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Light Boxes: A Novel by Shane Jones

Light Boxes: A Novel (original 2009; edition 2010)

by Shane Jones

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3352532,882 (3.46)35
Title:Light Boxes: A Novel
Authors:Shane Jones
Info:Penguin (Non-Classics) (2010), Edition: Reprint, Paperback, 160 pages
Collections:Your library
Tags:Fiction, Novel

Work details

Light Boxes by Shane Jones (2009)

  1. 10
    The People of Paper by Salvador Plascencia (Torikton)
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    Tree of Codes by Jonathan Safran Foer (DetailMuse)
    DetailMuse: Both are short, experimental, nearly poetic stories of social deterioration.
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    The True Deceiver by Tove Jansson (comradeinarms)

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English (23)  Italian (2)  All (25)
Showing 1-5 of 23 (next | show all)
A small town has been experiencing February with all it's snow and darkness, for two years. The townspeople are fed up enough to fight back, which makes February even more angry, and he begins stealing the town's children. When Thaddeus' young daughter is taken, he and his wife come apart, and all the schemes to stop February fail. Through his grief, Thaddeus makes a plan to confront and end February at any cost.

Highly surreal, this story sometimes has to be pieces together. Normally that would annoy me, but not here, as I was so taken with the original style and strange story. ( )
  mstrust | Jan 18, 2017 |
This was such a great fairytale type read and one I recommend for everyone who suffers through that 'never ending winter' that the month of February can feel like to this Canadian. I love reading stories written by authors who are poets first / novelists second. There is a poignant, whimsical, emotional feel to their stories and [Light Boxes] is a perfect example of this wonderful synergy of poetry and prose. Some may call this one a miniscule fairytale. Others may call it a literary dalliance to tantalize the reader. I call it a delightful fantasy escape that is fresh, surprising in it's delivery and spontaneous in its radicalism against an personified oppressive force of nature. A quick read that can be completed in one sitting, or in my case, during a short 1 hour plane trip. ;-) Because I am just no good at getting to the deeper meaning of this story, I will instead quote what Steven Poole wrote in his Guardian review of Light Boxes:"Early on, a list of remedies (including the titular light boxes) suggests dourly that this is, in one sense, a fable of seasonal affective disorder; but eventually the awful truth dawns that it is an allegory about a depressed and unhealthy writer" Makes a lot of sense after reading Poole's review! Still, I really enjoyed my read of this one and I will now check out his other works. ( )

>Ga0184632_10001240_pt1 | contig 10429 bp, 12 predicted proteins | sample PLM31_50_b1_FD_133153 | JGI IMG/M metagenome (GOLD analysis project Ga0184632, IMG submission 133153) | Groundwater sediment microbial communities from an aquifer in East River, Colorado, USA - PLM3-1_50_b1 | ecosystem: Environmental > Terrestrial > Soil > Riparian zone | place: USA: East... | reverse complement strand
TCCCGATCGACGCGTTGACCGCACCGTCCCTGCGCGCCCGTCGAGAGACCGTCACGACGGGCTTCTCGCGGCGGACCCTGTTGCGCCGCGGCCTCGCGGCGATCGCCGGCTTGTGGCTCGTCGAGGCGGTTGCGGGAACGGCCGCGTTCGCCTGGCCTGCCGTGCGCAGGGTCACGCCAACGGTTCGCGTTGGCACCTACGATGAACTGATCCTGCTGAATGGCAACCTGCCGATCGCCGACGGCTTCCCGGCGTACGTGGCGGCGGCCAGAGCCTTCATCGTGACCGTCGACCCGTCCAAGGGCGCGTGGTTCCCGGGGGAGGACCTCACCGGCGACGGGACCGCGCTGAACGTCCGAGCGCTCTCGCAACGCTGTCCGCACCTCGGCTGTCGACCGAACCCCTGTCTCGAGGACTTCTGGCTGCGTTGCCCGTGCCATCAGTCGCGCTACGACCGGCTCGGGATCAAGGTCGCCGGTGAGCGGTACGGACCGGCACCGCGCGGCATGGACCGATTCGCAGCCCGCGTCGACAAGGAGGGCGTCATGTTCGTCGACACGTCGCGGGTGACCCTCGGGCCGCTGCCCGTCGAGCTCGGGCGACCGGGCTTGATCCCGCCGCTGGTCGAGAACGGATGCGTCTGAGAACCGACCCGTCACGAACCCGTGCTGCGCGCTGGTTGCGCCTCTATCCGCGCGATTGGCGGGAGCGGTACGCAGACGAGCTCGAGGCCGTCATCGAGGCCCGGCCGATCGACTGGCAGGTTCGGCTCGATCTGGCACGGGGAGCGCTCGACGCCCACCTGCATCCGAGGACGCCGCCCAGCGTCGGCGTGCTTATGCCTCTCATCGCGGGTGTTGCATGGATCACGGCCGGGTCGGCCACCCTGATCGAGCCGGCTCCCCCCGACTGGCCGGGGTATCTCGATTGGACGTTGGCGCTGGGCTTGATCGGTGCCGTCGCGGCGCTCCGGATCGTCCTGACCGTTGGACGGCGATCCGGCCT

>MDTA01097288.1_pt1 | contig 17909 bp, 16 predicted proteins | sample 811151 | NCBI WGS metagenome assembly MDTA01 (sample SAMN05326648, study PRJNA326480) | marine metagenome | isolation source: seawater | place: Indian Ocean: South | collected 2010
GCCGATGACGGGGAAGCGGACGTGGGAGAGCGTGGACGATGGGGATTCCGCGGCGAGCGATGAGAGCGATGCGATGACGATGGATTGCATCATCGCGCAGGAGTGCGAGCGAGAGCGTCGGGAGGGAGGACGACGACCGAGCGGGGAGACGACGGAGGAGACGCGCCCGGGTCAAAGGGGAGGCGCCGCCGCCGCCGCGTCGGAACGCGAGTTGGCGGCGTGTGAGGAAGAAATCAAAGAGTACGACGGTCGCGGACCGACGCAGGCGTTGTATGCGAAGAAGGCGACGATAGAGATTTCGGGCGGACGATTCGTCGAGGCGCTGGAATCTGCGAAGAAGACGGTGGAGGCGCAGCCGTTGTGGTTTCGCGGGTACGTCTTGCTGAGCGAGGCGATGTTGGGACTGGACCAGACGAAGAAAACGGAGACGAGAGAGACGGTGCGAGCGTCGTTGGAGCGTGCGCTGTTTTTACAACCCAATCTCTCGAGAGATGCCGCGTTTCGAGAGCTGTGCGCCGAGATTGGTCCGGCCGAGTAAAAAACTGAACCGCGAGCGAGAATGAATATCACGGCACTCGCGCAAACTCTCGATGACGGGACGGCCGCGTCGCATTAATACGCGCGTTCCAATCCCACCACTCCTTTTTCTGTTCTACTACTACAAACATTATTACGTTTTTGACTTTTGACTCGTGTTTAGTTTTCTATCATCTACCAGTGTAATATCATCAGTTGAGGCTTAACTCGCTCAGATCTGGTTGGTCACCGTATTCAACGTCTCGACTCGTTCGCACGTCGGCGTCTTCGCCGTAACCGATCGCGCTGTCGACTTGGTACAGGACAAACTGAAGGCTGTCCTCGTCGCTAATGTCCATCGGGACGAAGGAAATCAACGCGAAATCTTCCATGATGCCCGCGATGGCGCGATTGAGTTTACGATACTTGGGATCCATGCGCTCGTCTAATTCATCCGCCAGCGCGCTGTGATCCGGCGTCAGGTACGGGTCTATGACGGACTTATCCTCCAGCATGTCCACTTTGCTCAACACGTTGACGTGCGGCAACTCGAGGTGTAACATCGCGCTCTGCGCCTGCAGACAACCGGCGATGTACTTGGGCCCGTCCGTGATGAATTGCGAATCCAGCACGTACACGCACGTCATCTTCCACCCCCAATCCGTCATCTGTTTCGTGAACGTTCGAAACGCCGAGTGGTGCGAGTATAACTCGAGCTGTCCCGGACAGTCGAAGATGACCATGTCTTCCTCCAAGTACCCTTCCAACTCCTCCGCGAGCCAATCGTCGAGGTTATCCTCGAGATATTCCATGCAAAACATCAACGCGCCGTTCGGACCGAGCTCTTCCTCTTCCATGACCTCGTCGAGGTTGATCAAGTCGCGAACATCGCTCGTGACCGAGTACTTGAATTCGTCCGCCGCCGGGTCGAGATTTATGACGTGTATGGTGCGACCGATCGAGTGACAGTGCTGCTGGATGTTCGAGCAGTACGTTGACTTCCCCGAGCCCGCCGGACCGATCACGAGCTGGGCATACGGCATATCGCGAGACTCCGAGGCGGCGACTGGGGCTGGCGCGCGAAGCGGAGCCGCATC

lkernagh | Apr 20, 2015 |
This book was not my cup of tea. I'm all for a little fantasy and allegory but this book is one giant dream-like story FILLED to the brim with symbolism and metaphor. Maybe I just didn't fully understand what the Author was trying to say but I'm not quite sure if I want to. I couldn't even follow the characters or even get a sense of attachment to the story at all. The Author clearly knows how to write but I can't appreciate a story that gives nothing. Maybe this is why I'm not a poetry fan. ( )
  yougotamber | Aug 22, 2014 |
Poetic, prescient, almost mythic in its simplicity. Unlike any book I've ever read: Jones is a genius for mood, allegory, poetic prose, and dissident voices. ( )
  proustitute | Jul 17, 2014 |
Poetic, prescient, almost mythic in its simplicity. Unlike any book I've ever read: Jones is a genius for mood, allegory, poetic prose, and dissident voices. ( )
  proustitute | Jul 17, 2014 |
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The most serious charge which can be brought against New England is not Puritanism but February. - Joseph Wood Kutch, The Twelve Seasons
For Melanie
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We sat on the hill. We watched the flames inside the balloons heat the fabric to neon colors. The children played Prediction.
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Amazon.com Product Description (ISBN 0143117785, Paperback)

A poignant and fantastical first novel by a timeless new literary voice.

With all the elements of a classic fable, vivid descriptions, and a wholly unique style, this idiosyncratic debut introduces a new and exciting voice to readers of such authors as George Saunders, Kurt Vonnegut, and Yann Martel.

In Light Boxes, the inhabitants of one closely-knit town are experiencing perpetual February. It turns out that a god-like spirit who lives in the sky, named February, is punishing the town for flying, and bans flight of all kind, including hot air balloons and even children's kites. It's February who makes the sun nothing but a faint memory, who blankets the ground with snow, who freezes the rivers and the lakes. As endless February continues, children go missing and more and more adults become nearly catatonic with depression. But others find the strength to fight back, waging war on February.

(retrieved from Amazon Thu, 12 Mar 2015 17:58:07 -0400)

(see all 2 descriptions)

After a god-like spirit punishes a town for flying by making it perpetually live out its days in the month of February, children go missing and adults fall into deep depression, but a small contingent of townsfolk fight back, waging war on February.

(summary from another edition)

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Penguin Australia

An edition of this book was published by Penguin Australia.

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